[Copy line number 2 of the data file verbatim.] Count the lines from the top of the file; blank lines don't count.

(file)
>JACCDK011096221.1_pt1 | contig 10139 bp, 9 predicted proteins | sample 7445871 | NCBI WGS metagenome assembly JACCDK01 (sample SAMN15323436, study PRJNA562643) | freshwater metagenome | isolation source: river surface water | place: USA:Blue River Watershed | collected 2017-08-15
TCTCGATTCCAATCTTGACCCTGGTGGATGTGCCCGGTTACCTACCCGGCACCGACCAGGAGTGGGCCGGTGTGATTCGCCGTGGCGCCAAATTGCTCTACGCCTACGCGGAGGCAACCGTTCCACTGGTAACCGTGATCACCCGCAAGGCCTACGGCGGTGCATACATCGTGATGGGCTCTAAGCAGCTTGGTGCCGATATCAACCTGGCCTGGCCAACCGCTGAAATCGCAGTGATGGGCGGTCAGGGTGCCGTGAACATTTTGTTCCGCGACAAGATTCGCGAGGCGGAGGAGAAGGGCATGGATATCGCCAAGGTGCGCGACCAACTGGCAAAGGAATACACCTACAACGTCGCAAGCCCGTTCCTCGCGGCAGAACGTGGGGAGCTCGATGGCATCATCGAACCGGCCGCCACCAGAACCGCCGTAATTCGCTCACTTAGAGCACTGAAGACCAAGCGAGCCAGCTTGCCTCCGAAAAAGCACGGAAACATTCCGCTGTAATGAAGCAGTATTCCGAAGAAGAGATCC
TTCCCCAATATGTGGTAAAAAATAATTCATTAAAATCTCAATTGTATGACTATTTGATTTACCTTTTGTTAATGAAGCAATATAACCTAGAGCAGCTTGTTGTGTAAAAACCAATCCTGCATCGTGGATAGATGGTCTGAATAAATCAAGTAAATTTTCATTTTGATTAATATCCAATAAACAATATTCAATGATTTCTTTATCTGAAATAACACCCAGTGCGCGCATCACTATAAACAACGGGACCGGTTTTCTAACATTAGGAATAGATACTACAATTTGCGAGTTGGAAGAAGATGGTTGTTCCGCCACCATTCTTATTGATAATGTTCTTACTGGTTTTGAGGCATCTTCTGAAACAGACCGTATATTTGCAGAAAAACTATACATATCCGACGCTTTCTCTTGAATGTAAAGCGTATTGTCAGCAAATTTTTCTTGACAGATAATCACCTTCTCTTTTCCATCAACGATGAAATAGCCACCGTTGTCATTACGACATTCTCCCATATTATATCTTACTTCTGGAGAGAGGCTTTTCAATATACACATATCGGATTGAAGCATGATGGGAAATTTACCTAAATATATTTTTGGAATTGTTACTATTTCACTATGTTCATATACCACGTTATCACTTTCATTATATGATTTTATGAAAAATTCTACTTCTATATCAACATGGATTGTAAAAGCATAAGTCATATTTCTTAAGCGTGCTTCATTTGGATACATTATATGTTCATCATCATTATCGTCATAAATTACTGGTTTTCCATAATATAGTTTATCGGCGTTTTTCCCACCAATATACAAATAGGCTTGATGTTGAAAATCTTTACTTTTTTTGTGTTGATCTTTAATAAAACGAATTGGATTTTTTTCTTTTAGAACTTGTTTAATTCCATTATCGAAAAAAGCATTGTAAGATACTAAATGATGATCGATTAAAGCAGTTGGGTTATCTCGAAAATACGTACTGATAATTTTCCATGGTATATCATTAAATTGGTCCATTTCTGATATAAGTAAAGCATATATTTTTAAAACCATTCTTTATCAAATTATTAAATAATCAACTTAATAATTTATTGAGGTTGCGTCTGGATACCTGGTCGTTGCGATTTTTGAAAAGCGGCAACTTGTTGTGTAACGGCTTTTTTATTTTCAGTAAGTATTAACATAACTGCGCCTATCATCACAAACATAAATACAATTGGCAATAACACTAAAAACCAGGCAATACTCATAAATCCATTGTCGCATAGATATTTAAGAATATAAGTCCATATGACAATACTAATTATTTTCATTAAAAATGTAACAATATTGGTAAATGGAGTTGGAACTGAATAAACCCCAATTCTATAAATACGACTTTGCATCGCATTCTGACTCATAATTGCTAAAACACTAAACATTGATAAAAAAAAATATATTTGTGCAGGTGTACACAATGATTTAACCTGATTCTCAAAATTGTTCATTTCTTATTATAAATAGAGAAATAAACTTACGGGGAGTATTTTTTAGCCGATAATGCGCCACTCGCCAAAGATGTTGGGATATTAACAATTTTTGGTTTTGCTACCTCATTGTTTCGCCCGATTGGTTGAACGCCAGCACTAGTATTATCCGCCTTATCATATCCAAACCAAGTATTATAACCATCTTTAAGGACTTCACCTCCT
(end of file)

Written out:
TCTCGATTCCAATCTTGACCCTGGTGGATGTGCCCGGTTACCTACCCGGCACCGACCAGGAGTGGGCCGGTGTGATTCGCCGTGGCGCCAAATTGCTCTACGCCTACGCGGAGGCAACCGTTCCACTGGTAACCGTGATCACCCGCAAGGCCTACGGCGGTGCATACATCGTGATGGGCTCTAAGCAGCTTGGTGCCGATATCAACCTGGCCTGGCCAACCGCTGAAATCGCAGTGATGGGCGGTCAGGGTGCCGTGAACATTTTGTTCCGCGACAAGATTCGCGAGGCGGAGGAGAAGGGCATGGATATCGCCAAGGTGCGCGACCAACTGGCAAAGGAATACACCTACAACGTCGCAAGCCCGTTCCTCGCGGCAGAACGTGGGGAGCTCGATGGCATCATCGAACCGGCCGCCACCAGAACCGCCGTAATTCGCTCACTTAGAGCACTGAAGACCAAGCGAGCCAGCTTGCCTCCGAAAAAGCACGGAAACATTCCGCTGTAATGAAGCAGTATTCCGAAGAAGAGATCC